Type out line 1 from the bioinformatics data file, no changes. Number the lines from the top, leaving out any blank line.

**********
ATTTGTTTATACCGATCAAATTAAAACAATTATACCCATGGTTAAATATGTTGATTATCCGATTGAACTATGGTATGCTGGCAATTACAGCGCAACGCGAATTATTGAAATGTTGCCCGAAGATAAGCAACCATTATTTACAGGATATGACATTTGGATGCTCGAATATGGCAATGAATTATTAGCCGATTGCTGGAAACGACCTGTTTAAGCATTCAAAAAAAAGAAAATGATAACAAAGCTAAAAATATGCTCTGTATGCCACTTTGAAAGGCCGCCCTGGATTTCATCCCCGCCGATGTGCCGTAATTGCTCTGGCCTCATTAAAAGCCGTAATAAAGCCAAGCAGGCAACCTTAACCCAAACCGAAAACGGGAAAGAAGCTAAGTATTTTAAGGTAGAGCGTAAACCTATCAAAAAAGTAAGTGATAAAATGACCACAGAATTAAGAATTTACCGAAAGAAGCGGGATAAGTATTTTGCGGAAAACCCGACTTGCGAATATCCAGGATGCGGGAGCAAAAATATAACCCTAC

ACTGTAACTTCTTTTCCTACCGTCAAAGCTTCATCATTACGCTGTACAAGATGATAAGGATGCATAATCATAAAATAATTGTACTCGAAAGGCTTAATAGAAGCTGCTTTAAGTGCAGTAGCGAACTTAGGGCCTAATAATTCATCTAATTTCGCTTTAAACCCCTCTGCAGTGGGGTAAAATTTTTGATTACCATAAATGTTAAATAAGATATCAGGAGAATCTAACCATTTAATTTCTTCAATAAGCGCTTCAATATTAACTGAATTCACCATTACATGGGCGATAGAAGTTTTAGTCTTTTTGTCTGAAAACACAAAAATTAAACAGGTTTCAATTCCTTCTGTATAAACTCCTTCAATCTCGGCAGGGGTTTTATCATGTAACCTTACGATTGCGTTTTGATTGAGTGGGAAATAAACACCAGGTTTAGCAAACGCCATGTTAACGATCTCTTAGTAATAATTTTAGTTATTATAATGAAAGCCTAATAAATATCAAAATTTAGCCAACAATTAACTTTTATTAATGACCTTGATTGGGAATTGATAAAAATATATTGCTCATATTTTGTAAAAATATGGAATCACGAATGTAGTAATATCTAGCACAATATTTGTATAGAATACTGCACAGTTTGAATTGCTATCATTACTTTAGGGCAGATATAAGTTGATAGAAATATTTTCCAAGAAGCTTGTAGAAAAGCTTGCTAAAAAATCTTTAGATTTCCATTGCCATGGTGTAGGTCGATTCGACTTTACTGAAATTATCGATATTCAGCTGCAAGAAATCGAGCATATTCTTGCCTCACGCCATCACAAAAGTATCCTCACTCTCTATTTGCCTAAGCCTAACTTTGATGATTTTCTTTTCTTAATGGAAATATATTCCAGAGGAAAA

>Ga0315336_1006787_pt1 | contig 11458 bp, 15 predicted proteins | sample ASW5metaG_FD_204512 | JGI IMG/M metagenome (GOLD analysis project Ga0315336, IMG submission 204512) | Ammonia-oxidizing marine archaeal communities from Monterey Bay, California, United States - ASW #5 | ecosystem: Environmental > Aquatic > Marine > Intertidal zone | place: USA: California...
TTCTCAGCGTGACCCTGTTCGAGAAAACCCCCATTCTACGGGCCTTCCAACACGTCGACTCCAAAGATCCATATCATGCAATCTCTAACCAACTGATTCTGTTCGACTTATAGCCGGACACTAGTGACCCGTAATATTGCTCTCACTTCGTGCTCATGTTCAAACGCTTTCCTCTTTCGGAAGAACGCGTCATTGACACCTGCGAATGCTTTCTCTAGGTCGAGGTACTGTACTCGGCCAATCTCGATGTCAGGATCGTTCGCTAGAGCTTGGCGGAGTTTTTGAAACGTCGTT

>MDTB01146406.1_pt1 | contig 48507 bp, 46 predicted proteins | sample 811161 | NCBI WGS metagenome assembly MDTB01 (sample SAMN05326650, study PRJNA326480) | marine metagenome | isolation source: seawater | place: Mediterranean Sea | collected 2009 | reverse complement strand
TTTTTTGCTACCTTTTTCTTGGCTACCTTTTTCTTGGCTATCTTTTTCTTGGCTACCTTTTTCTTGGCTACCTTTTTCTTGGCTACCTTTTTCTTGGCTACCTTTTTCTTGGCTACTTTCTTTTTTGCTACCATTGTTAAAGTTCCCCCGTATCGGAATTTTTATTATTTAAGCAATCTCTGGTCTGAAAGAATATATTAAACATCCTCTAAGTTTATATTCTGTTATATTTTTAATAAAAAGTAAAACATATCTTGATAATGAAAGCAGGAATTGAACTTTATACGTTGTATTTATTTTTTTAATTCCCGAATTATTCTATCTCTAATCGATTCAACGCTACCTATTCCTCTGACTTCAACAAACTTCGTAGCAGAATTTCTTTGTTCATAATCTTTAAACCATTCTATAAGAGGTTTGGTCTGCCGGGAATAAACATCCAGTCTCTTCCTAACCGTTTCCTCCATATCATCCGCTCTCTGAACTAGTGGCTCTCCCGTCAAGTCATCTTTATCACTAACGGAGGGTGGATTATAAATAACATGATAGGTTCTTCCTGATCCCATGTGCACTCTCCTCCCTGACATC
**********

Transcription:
ATTTGTTTATACCGATCAAATTAAAACAATTATACCCATGGTTAAATATGTTGATTATCCGATTGAACTATGGTATGCTGGCAATTACAGCGCAACGCGAATTATTGAAATGTTGCCCGAAGATAAGCAACCATTATTTACAGGATATGACATTTGGATGCTCGAATATGGCAATGAATTATTAGCCGATTGCTGGAAACGACCTGTTTAAGCATTCAAAAAAAAGAAAATGATAACAAAGCTAAAAATATGCTCTGTATGCCACTTTGAAAGGCCGCCCTGGATTTCATCCCCGCCGATGTGCCGTAATTGCTCTGGCCTCATTAAAAGCCGTAATAAAGCCAAGCAGGCAACCTTAACCCAAACCGAAAACGGGAAAGAAGCTAAGTATTTTAAGGTAGAGCGTAAACCTATCAAAAAAGTAAGTGATAAAATGACCACAGAATTAAGAATTTACCGAAAGAAGCGGGATAAGTATTTTGCGGAAAACCCGACTTGCGAATATCCAGGATGCGGGAGCAAAAATATAACCCTAC